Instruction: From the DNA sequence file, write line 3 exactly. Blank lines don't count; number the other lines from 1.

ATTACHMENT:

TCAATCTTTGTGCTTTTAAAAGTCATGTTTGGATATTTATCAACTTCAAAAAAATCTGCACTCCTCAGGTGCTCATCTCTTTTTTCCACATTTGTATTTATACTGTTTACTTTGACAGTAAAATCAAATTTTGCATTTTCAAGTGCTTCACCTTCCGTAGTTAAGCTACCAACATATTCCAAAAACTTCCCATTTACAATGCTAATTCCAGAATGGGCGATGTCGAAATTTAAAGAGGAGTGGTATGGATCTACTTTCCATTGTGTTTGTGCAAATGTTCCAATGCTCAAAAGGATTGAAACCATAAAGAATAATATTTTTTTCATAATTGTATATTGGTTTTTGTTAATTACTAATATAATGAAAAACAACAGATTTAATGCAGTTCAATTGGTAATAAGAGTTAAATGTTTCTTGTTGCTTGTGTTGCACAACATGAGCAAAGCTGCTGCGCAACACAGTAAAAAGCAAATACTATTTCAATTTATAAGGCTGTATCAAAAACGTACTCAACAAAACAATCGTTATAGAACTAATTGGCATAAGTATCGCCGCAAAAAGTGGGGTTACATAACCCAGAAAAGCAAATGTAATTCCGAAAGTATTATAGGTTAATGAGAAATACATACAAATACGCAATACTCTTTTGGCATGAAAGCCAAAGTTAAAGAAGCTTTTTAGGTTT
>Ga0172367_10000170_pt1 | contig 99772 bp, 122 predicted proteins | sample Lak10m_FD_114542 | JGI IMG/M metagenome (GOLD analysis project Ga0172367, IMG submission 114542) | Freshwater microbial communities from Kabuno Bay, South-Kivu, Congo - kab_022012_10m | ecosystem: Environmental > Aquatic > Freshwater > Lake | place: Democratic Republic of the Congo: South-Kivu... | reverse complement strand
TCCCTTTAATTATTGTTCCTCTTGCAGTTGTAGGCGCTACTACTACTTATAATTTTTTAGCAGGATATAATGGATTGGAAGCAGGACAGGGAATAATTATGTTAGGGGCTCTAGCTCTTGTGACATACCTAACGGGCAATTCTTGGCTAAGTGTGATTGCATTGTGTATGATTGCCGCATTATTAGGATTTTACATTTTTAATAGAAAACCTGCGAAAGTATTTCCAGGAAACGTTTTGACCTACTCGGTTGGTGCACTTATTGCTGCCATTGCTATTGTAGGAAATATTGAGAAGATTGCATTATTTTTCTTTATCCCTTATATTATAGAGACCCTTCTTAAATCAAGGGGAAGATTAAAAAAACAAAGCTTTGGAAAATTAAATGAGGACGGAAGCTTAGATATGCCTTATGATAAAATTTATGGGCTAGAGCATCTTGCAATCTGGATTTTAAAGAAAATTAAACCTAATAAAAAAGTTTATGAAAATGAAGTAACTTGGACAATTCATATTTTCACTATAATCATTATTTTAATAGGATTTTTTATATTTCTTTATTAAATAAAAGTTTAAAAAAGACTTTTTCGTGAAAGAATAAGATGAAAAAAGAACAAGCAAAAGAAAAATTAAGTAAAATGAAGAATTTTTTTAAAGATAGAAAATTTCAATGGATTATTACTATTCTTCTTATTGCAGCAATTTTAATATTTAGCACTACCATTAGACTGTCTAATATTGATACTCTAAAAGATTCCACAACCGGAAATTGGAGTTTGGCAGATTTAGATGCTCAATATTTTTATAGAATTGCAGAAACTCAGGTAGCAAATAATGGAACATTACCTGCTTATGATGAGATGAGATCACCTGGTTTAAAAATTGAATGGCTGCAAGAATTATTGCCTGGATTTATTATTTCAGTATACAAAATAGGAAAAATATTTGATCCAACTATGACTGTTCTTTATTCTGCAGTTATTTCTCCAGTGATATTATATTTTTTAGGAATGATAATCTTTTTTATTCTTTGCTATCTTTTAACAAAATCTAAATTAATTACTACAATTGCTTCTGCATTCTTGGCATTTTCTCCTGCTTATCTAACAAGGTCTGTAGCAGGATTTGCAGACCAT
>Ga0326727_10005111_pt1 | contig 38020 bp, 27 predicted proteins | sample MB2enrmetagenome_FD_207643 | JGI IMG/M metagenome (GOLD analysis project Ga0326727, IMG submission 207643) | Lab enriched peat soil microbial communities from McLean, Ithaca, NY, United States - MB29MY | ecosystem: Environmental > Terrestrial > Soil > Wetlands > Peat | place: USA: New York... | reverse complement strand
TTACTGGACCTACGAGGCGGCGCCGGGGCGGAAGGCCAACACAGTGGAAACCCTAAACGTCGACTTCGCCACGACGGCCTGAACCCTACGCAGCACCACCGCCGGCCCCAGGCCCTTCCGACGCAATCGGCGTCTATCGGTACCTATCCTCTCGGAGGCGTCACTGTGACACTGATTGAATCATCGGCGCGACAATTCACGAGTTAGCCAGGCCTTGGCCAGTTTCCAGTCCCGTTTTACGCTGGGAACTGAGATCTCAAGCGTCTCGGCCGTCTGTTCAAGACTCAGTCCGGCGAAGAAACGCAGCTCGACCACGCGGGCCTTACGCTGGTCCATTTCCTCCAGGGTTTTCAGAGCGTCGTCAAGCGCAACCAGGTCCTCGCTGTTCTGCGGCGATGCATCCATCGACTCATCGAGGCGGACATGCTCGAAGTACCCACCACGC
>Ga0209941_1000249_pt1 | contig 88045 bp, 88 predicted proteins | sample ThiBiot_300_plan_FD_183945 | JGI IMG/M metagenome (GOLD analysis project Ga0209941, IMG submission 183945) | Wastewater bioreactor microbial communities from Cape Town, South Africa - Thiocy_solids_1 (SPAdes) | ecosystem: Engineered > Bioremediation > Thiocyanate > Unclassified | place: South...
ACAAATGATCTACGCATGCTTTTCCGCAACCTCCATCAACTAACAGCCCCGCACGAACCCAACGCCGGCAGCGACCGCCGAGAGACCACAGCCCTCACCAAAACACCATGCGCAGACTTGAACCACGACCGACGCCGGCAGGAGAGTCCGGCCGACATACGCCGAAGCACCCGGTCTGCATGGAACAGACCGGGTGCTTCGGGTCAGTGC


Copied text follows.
TCCCTTTAATTATTGTTCCTCTTGCAGTTGTAGGCGCTACTACTACTTATAATTTTTTAGCAGGATATAATGGATTGGAAGCAGGACAGGGAATAATTATGTTAGGGGCTCTAGCTCTTGTGACATACCTAACGGGCAATTCTTGGCTAAGTGTGATTGCATTGTGTATGATTGCCGCATTATTAGGATTTTACATTTTTAATAGAAAACCTGCGAAAGTATTTCCAGGAAACGTTTTGACCTACTCGGTTGGTGCACTTATTGCTGCCATTGCTATTGTAGGAAATATTGAGAAGATTGCATTATTTTTCTTTATCCCTTATATTATAGAGACCCTTCTTAAATCAAGGGGAAGATTAAAAAAACAAAGCTTTGGAAAATTAAATGAGGACGGAAGCTTAGATATGCCTTATGATAAAATTTATGGGCTAGAGCATCTTGCAATCTGGATTTTAAAGAAAATTAAACCTAATAAAAAAGTTTATGAAAATGAAGTAACTTGGACAATTCATATTTTCACTATAATCATTATTTTAATAGGATTTTTTATATTTCTTTATTAAATAAAAGTTTAAAAAAGACTTTTTCGTGAAAGAATAAGATGAAAAAAGAACAAGCAAAAGAAAAATTAAGTAAAATGAAGAATTTTTTTAAAGATAGAAAATTTCAATGGATTATTACTATTCTTCTTATTGCAGCAATTTTAATATTTAGCACTACCATTAGACTGTCTAATATTGATACTCTAAAAGATTCCACAACCGGAAATTGGAGTTTGGCAGATTTAGATGCTCAATATTTTTATAGAATTGCAGAAACTCAGGTAGCAAATAATGGAACATTACCTGCTTATGATGAGATGAGATCACCTGGTTTAAAAATTGAATGGCTGCAAGAATTATTGCCTGGATTTATTATTTCAGTATACAAAATAGGAAAAATATTTGATCCAACTATGACTGTTCTTTATTCTGCAGTTATTTCTCCAGTGATATTATATTTTTTAGGAATGATAATCTTTTTTATTCTTTGCTATCTTTTAACAAAATCTAAATTAATTACTACAATTGCTTCTGCATTCTTGGCATTTTCTCCTGCTTATCTAACAAGGTCTGTAGCAGGATTTGCAGACCAT